“Ideas are more powerful than guns. We would not let our enemies have guns, why should we let them have ideas.”
– Joseph Stalin
“Thoughtcrime does not entail death. Thoughtcrime is death”
– George Orwell
“Everyone has the right to freedom of thought, conscience and religion”
– United Nations Universal Declaration of Human Rights, Article 18″
“A spectre is haunting Europe – the spectre of Communism” 
– Karl Marx


Communism, an economic and social system in which land and capital are collectively owned, was playing out in the century that followed the publication of the Communist Manifesto in 1948. Leaders such as Vladimir Lenin and Joseph Stalin attempted to establish the Communist ideal in the USSR, an ideal which came with a very militant atheism. Faith, family and individuality, so-called bourgeois traits, were seen as dangerous and therefore needed to be eradicated. Karl Marx claimed “the abolition of religion as the illusory happiness of the people is required for their real happiness”.

To achieve ‘real happiness’ religious and political dissenters were tortured, imprisoned and executed. The rest of the world, still reeling and recovering from WWII, was largely in in the dark about the moral experiment taking place behind the Iron Curtain during the 1940s and 50s. However, heroic efforts were made to reveal the truth.

  • The samizdat (underground publishing houses) produced gospels and Christian tracts which kept the hope of free expression alive.
  • Alexander Solzhenitsyn’s book, One Day in the Life of Ivan Denisovich, (based on his own imprisonment in the Soviet Union’s gulag) revealed the horrifying extent the state was willing to go to brainwash its people.
  • George Orwell’s 1984 portrays to his western readers the possibility of a totalitarian government which monitors and controls every aspect of human life, even thought and belief.
  • Richard Wurmbrand, who escaped to the free world in the 1960s, revealed the reality of Orwell’s dystopia.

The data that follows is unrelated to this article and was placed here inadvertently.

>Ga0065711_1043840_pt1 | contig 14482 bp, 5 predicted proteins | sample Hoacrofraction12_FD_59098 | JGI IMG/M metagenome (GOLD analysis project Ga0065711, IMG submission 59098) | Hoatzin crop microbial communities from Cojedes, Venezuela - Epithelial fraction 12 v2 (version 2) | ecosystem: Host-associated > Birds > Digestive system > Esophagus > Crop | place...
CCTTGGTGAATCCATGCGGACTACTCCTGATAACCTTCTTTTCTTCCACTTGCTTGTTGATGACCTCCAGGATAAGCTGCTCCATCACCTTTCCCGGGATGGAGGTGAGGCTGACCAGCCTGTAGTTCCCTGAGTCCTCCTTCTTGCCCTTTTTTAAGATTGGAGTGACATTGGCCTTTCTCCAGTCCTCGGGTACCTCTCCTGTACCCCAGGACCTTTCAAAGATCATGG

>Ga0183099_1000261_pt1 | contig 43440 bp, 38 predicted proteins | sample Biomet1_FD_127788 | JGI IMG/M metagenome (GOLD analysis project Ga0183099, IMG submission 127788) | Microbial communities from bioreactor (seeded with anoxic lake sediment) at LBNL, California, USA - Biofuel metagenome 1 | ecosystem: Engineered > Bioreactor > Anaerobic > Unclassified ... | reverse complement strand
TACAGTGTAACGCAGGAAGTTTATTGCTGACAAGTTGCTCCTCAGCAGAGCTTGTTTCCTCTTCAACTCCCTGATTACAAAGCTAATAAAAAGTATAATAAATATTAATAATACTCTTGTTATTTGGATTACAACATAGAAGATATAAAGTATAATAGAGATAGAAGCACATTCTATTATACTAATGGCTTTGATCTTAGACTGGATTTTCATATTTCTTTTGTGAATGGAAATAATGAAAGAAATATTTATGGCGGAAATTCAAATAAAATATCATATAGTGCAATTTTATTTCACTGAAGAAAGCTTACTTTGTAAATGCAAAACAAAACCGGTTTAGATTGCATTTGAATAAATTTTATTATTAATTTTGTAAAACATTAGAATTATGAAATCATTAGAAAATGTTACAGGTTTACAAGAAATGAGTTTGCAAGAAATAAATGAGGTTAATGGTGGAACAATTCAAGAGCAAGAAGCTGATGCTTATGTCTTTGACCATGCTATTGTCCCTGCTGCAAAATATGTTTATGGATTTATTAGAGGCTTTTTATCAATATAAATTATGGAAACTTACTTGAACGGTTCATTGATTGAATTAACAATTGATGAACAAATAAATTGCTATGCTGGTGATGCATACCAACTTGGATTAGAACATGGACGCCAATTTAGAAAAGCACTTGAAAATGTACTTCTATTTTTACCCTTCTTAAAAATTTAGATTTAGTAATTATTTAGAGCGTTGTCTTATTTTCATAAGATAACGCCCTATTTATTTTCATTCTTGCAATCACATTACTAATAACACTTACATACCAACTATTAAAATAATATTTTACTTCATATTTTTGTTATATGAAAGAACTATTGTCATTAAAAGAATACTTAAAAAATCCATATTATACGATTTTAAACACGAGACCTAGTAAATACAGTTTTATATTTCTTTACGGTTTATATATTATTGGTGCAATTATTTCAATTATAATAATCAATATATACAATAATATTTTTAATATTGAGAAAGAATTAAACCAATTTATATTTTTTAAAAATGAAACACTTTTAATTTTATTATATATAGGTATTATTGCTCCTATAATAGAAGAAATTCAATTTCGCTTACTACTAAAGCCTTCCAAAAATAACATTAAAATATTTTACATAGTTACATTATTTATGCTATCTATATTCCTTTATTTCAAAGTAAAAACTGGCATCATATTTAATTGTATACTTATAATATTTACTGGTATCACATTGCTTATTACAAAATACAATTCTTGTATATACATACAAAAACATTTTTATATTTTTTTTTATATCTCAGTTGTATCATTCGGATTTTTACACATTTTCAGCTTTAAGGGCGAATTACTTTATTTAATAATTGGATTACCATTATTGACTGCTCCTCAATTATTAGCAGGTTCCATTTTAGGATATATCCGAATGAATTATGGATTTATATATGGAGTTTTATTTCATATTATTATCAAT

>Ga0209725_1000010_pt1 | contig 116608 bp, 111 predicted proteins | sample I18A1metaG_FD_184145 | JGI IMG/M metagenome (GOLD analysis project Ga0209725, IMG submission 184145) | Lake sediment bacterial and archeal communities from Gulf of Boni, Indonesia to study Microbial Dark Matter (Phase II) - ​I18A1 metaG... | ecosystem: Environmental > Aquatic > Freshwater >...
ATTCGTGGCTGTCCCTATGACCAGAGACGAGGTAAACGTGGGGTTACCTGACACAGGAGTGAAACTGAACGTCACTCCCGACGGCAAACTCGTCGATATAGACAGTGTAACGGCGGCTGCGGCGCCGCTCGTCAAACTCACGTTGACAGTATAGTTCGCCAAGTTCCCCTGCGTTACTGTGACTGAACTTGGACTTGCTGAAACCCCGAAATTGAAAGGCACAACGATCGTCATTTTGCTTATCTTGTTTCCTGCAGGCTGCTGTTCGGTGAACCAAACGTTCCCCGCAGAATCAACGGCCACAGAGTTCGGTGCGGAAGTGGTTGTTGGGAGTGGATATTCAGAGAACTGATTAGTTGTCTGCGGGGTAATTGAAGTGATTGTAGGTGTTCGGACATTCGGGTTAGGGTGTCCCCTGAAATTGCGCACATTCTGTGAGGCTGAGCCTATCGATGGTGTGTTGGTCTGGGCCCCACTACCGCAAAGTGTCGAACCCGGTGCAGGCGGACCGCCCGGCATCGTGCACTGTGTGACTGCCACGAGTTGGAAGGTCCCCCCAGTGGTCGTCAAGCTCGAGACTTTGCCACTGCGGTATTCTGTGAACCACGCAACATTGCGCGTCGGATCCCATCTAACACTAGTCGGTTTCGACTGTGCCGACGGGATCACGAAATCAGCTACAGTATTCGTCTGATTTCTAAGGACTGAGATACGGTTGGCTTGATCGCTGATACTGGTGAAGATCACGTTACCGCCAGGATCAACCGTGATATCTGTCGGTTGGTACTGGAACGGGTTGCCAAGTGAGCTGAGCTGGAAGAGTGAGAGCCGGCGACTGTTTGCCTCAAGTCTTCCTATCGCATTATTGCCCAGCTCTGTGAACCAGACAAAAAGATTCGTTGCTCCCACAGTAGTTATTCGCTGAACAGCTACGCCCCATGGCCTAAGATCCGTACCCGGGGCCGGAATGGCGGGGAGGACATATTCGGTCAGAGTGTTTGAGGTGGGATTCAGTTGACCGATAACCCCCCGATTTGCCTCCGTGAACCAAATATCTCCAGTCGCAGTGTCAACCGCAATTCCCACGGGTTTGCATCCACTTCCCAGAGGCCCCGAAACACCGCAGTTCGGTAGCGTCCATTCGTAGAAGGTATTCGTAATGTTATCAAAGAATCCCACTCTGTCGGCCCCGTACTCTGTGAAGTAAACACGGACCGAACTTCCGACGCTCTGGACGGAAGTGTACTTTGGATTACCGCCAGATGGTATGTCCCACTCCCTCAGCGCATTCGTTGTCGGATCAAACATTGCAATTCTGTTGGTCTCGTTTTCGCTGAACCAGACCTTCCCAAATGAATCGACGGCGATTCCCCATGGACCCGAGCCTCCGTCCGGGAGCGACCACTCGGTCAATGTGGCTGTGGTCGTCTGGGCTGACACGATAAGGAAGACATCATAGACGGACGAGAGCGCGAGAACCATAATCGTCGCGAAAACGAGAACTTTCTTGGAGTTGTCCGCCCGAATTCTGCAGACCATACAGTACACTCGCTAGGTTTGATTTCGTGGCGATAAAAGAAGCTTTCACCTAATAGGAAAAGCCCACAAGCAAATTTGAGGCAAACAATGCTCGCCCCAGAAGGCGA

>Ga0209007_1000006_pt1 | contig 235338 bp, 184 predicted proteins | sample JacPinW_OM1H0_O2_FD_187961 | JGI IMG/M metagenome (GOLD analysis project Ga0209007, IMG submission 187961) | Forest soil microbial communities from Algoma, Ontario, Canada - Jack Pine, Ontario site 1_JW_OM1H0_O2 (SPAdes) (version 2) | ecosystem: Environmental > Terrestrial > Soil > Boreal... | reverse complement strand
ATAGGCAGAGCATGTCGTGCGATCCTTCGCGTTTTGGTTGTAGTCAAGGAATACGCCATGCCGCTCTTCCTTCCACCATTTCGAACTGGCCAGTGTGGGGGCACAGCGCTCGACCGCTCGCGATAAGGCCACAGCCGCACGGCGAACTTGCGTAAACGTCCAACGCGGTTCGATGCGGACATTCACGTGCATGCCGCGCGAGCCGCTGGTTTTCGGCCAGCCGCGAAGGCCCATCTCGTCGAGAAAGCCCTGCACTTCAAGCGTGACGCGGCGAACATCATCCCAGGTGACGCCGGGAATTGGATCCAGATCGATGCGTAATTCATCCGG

Wurmbrand’s determination to confront communism with Christ led to 14 long years behind Romanian prison bars during which time his jailers beat his body, subjected him to months of solitary confinement and bombarded his brain:


Miraculously, his scarred and weakened body survived the incarceration. More miraculously still, God enabled him to persevere in the faith: the many years of mental and physical assault did not alter the affections and allegiance of his heart. He loved his Saviour.

His suffering awoke a generation of Western Christians to the reality of communist persecution and greatly impacted those who met him personally. One such person was Reverend Stuart Harris, the director of the General European Christian Mission (ECM), who said he was “amazed and stunned by what [he] saw and heard. It was unbelievable that such tortures and horrors should be enacted in our own continent, Europe” and thus proceeded to co-ordinate Pastor Wurmbrand’s trip to England as part of his international speaking tour. Out of this Release International was born in the UK, along with sister organisations around the world.


The work grew quickly in the 1970s and 80s. As well as raising awareness of the need to support brothers and sisters around the world suffering persecution, Release sent aid and letters, campaigned for the release of prisoners, smuggled Bibles and Christian literature and mobalised churches to pray.

Today, the spectre of Communism does not haunt Europe – or indeed, the world –  as it once did, but as its global grip is loosened other forces rise in its place. For as long as there is a need, Release International will continue to support Christians in the darkest places where faith brings them into painful conflict with their regime.

Our work would not be possible without your partnership.

Thank you!




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